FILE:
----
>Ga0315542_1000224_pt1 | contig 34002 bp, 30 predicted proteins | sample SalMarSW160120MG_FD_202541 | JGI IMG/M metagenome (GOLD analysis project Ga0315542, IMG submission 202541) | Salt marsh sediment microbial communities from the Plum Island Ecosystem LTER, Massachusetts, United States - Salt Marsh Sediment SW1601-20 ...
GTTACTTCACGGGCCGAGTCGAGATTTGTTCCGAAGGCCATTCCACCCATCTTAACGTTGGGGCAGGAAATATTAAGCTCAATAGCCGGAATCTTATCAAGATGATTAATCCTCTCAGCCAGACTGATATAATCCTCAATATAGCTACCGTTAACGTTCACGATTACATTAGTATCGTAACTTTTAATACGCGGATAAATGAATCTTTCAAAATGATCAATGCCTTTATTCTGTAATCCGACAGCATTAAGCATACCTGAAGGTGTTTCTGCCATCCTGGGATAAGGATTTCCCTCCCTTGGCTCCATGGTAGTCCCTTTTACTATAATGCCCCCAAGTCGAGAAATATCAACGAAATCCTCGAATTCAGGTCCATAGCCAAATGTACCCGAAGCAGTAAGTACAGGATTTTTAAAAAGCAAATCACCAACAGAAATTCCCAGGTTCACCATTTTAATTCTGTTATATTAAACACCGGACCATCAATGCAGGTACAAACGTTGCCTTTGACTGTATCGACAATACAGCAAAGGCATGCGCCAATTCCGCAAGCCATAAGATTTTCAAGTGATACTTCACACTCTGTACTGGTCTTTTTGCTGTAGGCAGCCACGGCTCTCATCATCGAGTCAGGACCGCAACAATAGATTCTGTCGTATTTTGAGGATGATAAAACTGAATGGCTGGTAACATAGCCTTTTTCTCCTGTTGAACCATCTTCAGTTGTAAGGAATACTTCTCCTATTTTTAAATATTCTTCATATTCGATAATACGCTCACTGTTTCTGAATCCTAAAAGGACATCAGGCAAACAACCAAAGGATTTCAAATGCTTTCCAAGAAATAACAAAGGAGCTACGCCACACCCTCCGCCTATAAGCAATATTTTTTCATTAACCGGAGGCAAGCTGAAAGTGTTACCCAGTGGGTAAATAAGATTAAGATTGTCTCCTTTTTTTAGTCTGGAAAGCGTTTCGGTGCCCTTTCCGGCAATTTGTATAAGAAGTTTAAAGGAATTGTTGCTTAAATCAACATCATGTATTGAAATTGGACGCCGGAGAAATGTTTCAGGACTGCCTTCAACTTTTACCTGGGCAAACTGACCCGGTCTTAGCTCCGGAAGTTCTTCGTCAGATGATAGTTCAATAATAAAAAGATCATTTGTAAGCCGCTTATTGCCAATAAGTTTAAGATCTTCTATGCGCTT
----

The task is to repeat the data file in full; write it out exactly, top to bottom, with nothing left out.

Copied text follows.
>Ga0315542_1000224_pt1 | contig 34002 bp, 30 predicted proteins | sample SalMarSW160120MG_FD_202541 | JGI IMG/M metagenome (GOLD analysis project Ga0315542, IMG submission 202541) | Salt marsh sediment microbial communities from the Plum Island Ecosystem LTER, Massachusetts, United States - Salt Marsh Sediment SW1601-20 ...
GTTACTTCACGGGCCGAGTCGAGATTTGTTCCGAAGGCCATTCCACCCATCTTAACGTTGGGGCAGGAAATATTAAGCTCAATAGCCGGAATCTTATCAAGATGATTAATCCTCTCAGCCAGACTGATATAATCCTCAATATAGCTACCGTTAACGTTCACGATTACATTAGTATCGTAACTTTTAATACGCGGATAAATGAATCTTTCAAAATGATCAATGCCTTTATTCTGTAATCCGACAGCATTAAGCATACCTGAAGGTGTTTCTGCCATCCTGGGATAAGGATTTCCCTCCCTTGGCTCCATGGTAGTCCCTTTTACTATAATGCCCCCAAGTCGAGAAATATCAACGAAATCCTCGAATTCAGGTCCATAGCCAAATGTACCCGAAGCAGTAAGTACAGGATTTTTAAAAAGCAAATCACCAACAGAAATTCCCAGGTTCACCATTTTAATTCTGTTATATTAAACACCGGACCATCAATGCAGGTACAAACGTTGCCTTTGACTGTATCGACAATACAGCAAAGGCATGCGCCAATTCCGCAAGCCATAAGATTTTCAAGTGATACTTCACACTCTGTACTGGTCTTTTTGCTGTAGGCAGCCACGGCTCTCATCATCGAGTCAGGACCGCAACAATAGATTCTGTCGTATTTTGAGGATGATAAAACTGAATGGCTGGTAACATAGCCTTTTTCTCCTGTTGAACCATCTTCAGTTGTAAGGAATACTTCTCCTATTTTTAAATATTCTTCATATTCGATAATACGCTCACTGTTTCTGAATCCTAAAAGGACATCAGGCAAACAACCAAAGGATTTCAAATGCTTTCCAAGAAATAACAAAGGAGCTACGCCACACCCTCCGCCTATAAGCAATATTTTTTCATTAACCGGAGGCAAGCTGAAAGTGTTACCCAGTGGGTAAATAAGATTAAGATTGTCTCCTTTTTTTAGTCTGGAAAGCGTTTCGGTGCCCTTTCCGGCAATTTGTATAAGAAGTTTAAAGGAATTGTTGCTTAAATCAACATCATGTATTGAAATTGGACGCCGGAGAAATGTTTCAGGACTGCCTTCAACTTTTACCTGGGCAAACTGACCCGGTCTTAGCTCCGGAAGTTCTTCGTCAGATGATAGTTCAATAATAAAAAGATCATTTGTAAGCCGCTTATTGCCAATAAGTTTAAGATCTTCTATGCGCTT